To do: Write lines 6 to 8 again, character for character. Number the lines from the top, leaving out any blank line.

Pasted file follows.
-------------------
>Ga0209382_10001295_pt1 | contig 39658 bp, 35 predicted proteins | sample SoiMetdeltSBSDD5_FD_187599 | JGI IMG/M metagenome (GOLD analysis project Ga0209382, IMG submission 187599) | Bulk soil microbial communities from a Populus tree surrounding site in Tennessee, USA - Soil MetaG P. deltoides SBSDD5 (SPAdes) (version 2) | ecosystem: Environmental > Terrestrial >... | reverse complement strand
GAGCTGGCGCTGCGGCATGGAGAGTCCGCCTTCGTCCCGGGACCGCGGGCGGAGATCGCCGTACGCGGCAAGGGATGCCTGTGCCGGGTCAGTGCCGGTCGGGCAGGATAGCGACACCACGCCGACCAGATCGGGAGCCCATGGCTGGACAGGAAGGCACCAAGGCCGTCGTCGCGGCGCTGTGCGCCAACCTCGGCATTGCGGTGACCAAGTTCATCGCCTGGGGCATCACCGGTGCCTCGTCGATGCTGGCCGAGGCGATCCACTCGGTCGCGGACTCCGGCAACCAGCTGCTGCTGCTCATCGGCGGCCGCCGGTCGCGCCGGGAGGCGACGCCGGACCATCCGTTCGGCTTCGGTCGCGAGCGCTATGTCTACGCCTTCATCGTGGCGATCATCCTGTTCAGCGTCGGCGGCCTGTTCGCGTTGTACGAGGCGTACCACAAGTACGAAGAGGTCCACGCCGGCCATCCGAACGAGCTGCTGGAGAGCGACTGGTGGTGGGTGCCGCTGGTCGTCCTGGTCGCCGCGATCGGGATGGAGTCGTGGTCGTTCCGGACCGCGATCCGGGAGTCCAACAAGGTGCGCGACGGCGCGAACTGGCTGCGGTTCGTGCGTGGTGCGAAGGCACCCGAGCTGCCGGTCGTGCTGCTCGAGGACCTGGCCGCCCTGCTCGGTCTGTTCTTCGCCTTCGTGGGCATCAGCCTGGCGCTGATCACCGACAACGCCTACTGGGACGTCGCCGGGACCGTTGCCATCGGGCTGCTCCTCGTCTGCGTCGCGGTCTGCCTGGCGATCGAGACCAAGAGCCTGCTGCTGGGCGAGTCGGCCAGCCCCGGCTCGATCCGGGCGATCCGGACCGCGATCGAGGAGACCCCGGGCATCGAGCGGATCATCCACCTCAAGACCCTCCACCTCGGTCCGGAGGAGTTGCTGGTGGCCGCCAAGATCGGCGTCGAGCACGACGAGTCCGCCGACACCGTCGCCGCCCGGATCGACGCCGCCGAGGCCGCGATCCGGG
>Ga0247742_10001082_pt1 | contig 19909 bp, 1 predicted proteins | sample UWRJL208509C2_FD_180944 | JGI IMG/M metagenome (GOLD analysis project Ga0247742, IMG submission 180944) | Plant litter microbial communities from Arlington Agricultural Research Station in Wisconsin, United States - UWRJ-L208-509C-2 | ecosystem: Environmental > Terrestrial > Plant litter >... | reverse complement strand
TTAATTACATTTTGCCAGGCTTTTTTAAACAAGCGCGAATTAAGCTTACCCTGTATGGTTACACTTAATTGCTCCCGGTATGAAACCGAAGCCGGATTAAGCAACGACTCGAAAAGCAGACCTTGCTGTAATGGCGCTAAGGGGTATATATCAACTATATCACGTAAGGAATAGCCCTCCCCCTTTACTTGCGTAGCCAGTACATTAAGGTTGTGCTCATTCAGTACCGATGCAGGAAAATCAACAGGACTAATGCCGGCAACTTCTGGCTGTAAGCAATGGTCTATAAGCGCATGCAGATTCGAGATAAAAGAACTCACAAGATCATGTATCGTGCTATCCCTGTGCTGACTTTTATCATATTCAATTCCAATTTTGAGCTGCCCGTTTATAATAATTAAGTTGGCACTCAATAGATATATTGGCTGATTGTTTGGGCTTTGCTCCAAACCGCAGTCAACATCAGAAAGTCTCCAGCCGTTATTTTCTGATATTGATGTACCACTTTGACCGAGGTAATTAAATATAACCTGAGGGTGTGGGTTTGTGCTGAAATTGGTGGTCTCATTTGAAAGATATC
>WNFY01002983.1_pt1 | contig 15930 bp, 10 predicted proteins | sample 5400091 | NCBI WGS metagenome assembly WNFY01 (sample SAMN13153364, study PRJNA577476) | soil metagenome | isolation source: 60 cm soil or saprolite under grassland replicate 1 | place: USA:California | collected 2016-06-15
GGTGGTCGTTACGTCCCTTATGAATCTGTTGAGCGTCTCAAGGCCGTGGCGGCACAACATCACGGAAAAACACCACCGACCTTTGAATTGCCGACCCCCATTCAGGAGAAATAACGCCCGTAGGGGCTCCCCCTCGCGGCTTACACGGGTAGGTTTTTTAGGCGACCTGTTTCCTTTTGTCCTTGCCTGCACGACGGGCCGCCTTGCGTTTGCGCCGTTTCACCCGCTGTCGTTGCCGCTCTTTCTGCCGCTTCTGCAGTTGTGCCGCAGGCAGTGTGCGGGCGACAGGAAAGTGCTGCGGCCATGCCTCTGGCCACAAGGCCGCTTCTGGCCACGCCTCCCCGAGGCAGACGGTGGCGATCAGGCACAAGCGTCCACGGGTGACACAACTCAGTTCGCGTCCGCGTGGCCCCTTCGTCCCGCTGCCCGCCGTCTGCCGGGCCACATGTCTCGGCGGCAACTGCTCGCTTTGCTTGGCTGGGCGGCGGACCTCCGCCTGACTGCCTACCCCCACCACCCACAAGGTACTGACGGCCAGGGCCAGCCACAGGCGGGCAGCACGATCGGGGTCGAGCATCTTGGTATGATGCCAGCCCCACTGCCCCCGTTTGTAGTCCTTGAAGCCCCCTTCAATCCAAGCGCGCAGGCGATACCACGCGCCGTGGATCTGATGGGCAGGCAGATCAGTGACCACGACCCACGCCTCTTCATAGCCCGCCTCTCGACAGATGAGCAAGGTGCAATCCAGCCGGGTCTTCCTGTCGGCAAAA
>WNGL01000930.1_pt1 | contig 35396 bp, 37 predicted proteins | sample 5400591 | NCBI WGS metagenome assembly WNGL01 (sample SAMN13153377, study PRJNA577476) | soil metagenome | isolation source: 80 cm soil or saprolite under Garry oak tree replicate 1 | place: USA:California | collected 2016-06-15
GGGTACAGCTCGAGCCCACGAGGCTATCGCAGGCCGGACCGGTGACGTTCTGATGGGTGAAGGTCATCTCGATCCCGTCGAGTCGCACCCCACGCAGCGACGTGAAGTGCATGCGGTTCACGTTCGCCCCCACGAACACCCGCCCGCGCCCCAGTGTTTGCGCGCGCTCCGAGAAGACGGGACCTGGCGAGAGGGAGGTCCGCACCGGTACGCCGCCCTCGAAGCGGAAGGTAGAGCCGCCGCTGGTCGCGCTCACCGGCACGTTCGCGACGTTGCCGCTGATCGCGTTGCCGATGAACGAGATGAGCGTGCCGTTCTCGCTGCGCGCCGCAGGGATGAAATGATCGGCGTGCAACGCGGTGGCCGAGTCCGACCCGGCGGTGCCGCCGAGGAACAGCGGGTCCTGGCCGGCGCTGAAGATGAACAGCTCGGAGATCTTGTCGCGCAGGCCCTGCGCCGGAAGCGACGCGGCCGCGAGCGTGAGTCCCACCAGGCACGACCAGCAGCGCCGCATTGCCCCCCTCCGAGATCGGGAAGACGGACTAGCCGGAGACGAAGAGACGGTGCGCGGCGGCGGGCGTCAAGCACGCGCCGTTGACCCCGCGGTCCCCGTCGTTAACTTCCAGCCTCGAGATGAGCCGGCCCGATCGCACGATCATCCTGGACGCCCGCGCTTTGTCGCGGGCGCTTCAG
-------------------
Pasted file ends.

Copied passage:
GGTGGTCGTTACGTCCCTTATGAATCTGTTGAGCGTCTCAAGGCCGTGGCGGCACAACATCACGGAAAAACACCACCGACCTTTGAATTGCCGACCCCCATTCAGGAGAAATAACGCCCGTAGGGGCTCCCCCTCGCGGCTTACACGGGTAGGTTTTTTAGGCGACCTGTTTCCTTTTGTCCTTGCCTGCACGACGGGCCGCCTTGCGTTTGCGCCGTTTCACCCGCTGTCGTTGCCGCTCTTTCTGCCGCTTCTGCAGTTGTGCCGCAGGCAGTGTGCGGGCGACAGGAAAGTGCTGCGGCCATGCCTCTGGCCACAAGGCCGCTTCTGGCCACGCCTCCCCGAGGCAGACGGTGGCGATCAGGCACAAGCGTCCACGGGTGACACAACTCAGTTCGCGTCCGCGTGGCCCCTTCGTCCCGCTGCCCGCCGTCTGCCGGGCCACATGTCTCGGCGGCAACTGCTCGCTTTGCTTGGCTGGGCGGCGGACCTCCGCCTGACTGCCTACCCCCACCACCCACAAGGTACTGACGGCCAGGGCCAGCCACAGGCGGGCAGCACGATCGGGGTCGAGCATCTTGGTATGATGCCAGCCCCACTGCCCCCGTTTGTAGTCCTTGAAGCCCCCTTCAATCCAAGCGCGCAGGCGATACCACGCGCCGTGGATCTGATGGGCAGGCAGATCAGTGACCACGACCCACGCCTCTTCATAGCCCGCCTCTCGACAGATGAGCAAGGTGCAATCCAGCCGGGTCTTCCTGTCGGCAAAA
>WNGL01000930.1_pt1 | contig 35396 bp, 37 predicted proteins | sample 5400591 | NCBI WGS metagenome assembly WNGL01 (sample SAMN13153377, study PRJNA577476) | soil metagenome | isolation source: 80 cm soil or saprolite under Garry oak tree replicate 1 | place: USA:California | collected 2016-06-15
GGGTACAGCTCGAGCCCACGAGGCTATCGCAGGCCGGACCGGTGACGTTCTGATGGGTGAAGGTCATCTCGATCCCGTCGAGTCGCACCCCACGCAGCGACGTGAAGTGCATGCGGTTCACGTTCGCCCCCACGAACACCCGCCCGCGCCCCAGTGTTTGCGCGCGCTCCGAGAAGACGGGACCTGGCGAGAGGGAGGTCCGCACCGGTACGCCGCCCTCGAAGCGGAAGGTAGAGCCGCCGCTGGTCGCGCTCACCGGCACGTTCGCGACGTTGCCGCTGATCGCGTTGCCGATGAACGAGATGAGCGTGCCGTTCTCGCTGCGCGCCGCAGGGATGAAATGATCGGCGTGCAACGCGGTGGCCGAGTCCGACCCGGCGGTGCCGCCGAGGAACAGCGGGTCCTGGCCGGCGCTGAAGATGAACAGCTCGGAGATCTTGTCGCGCAGGCCCTGCGCCGGAAGCGACGCGGCCGCGAGCGTGAGTCCCACCAGGCACGACCAGCAGCGCCGCATTGCCCCCCTCCGAGATCGGGAAGACGGACTAGCCGGAGACGAAGAGACGGTGCGCGGCGGCGGGCGTCAAGCACGCGCCGTTGACCCCGCGGTCCCCGTCGTTAACTTCCAGCCTCGAGATGAGCCGGCCCGATCGCACGATCATCCTGGACGCCCGCGCTTTGTCGCGGGCGCTTCAG